Serve with small bowls of chopped avocado, sliced red cabbage, sliced cherry tomatoes that have been tossed with a spoonful of salsa, and sour cream that has been mixed with a squeeze of lime, a pinch of sugar, and cilantro.

Have the kids assemble their own tacos at the table.

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Shrimp, Meet Angel Hair

October 26th, 2010 · 10 Comments · Dinner, Pasta, Picky Eating, Quick, Seafood

My daughters are 20 months apart in age. When they were babies, people would take one look at the hollowed-out shells that once housed our functioning selves and say It’s tough now, but you’ll be so grateful later when they play together. I thought these people were lying just to make me feel better. We were so in the thicket of “now” that we couldn’t imagine a “later.” I could not fathom these helpless little things entertaining each other, or a time when we would trade in defensive parenting — hovering, watching, reacting — for active parenting. Nor could I imagine a time when they’d actually sit down to a real meal with us. The sitting part stymied me, as did the “real meal” part. Their plates held not so much dinner as a poor man’s tapas selection: cubes of raw red peppers, microscopic pieces of chicken or shrimp, a little bowl of noodles. But I turned a corner the day I decided to marry two of those foods to make one: Angel Hair with Shrimp. It’s so simple it seems almost stupid, but it worked as a perfect inaugural family dinner because the shrimp and pasta mix together without fully integrating. So if it flops, you can always send the ingredients back to their separate corners. And if it works, the kids get a real meal, and you get a glimpse of your future.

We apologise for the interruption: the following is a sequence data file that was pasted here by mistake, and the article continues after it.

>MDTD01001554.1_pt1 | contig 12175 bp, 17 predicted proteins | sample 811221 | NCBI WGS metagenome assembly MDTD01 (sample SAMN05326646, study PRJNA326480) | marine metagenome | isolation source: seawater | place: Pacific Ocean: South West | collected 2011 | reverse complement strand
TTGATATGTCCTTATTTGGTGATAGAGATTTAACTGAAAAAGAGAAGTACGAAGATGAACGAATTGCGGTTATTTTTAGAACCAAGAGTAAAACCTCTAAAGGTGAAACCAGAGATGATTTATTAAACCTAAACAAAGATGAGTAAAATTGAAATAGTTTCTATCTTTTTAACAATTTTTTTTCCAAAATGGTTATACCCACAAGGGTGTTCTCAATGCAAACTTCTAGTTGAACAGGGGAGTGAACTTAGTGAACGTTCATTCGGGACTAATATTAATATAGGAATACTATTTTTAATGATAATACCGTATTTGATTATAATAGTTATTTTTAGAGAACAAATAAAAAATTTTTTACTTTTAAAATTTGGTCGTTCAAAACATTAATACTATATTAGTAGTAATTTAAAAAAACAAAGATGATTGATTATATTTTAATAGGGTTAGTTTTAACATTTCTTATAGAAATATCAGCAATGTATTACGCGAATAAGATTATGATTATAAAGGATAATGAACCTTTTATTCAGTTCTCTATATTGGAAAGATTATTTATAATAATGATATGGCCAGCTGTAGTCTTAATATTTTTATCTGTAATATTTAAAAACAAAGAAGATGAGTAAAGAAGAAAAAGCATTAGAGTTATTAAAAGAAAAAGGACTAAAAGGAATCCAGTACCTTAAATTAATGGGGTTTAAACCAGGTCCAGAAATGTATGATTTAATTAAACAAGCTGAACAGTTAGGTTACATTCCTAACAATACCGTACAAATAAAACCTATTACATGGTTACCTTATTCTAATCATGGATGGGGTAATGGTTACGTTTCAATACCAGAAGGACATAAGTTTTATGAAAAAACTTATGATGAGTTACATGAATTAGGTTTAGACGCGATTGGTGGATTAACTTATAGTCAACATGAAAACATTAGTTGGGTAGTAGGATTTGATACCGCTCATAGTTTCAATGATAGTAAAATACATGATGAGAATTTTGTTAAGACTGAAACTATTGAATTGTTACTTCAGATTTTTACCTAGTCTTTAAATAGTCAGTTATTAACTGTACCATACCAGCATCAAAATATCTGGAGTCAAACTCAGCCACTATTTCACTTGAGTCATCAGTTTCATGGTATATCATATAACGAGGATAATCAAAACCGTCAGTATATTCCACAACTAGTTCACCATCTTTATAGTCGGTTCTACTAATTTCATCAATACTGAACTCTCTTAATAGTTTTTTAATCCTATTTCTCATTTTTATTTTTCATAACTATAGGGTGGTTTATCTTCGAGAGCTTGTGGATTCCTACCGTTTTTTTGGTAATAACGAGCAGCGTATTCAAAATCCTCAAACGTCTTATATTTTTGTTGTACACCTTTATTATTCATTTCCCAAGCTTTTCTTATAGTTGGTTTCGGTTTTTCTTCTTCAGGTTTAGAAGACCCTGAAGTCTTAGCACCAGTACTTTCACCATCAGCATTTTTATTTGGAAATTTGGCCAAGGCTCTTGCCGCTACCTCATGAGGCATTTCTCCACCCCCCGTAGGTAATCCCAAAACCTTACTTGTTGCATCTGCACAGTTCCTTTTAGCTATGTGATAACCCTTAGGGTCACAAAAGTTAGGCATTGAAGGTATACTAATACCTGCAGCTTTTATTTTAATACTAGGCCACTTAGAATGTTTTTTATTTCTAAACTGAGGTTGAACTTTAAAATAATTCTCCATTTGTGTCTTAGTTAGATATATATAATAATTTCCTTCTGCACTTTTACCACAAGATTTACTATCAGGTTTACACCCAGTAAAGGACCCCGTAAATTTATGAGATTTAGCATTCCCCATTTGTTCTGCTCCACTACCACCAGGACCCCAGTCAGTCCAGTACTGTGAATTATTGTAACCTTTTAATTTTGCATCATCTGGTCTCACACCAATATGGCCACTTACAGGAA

Angel Hair with Shrimp

In a medium pot, cook angel hair as directed on package. Drain and toss with olive oil in the colander to prevent noodles from sticking. Return the pot to the stovetop and turn heat to medium. Add more olive oil, one chopped shallot (or 1/2 onion), one clove of garlic (minced), a few red pepper flakes (optional), salt and pepper, and cook about one minute, nestling garlic amidst the onions to prevent it from burning. Push to the side, turn up heat slightly, and add 3/4 pound of cleaned shrimp. Cook about 1 1/2 minutes on one side, then when you flip them over, pull in the onions and toss until everything is cooked through. Squeeze a little lemon on the shrimp, then add the angel hair, tossing to combine. Add a handful of chopped parsley, unless you think it will render prospects of consumption null and void.